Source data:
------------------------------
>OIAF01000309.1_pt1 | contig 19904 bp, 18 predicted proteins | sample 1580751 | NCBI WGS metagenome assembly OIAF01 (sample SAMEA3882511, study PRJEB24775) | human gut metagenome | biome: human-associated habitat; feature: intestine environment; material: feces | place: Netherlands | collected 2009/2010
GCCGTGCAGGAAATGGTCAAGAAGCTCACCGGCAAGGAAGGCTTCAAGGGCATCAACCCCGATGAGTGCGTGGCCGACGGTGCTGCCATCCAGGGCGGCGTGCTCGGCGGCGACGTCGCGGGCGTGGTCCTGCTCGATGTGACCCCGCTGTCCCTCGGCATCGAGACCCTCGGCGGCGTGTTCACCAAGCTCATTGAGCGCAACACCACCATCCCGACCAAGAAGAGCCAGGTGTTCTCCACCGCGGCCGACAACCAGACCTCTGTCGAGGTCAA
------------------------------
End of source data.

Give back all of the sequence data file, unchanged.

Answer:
>OIAF01000309.1_pt1 | contig 19904 bp, 18 predicted proteins | sample 1580751 | NCBI WGS metagenome assembly OIAF01 (sample SAMEA3882511, study PRJEB24775) | human gut metagenome | biome: human-associated habitat; feature: intestine environment; material: feces | place: Netherlands | collected 2009/2010
GCCGTGCAGGAAATGGTCAAGAAGCTCACCGGCAAGGAAGGCTTCAAGGGCATCAACCCCGATGAGTGCGTGGCCGACGGTGCTGCCATCCAGGGCGGCGTGCTCGGCGGCGACGTCGCGGGCGTGGTCCTGCTCGATGTGACCCCGCTGTCCCTCGGCATCGAGACCCTCGGCGGCGTGTTCACCAAGCTCATTGAGCGCAACACCACCATCCCGACCAAGAAGAGCCAGGTGTTCTCCACCGCGGCCGACAACCAGACCTCTGTCGAGGTCAA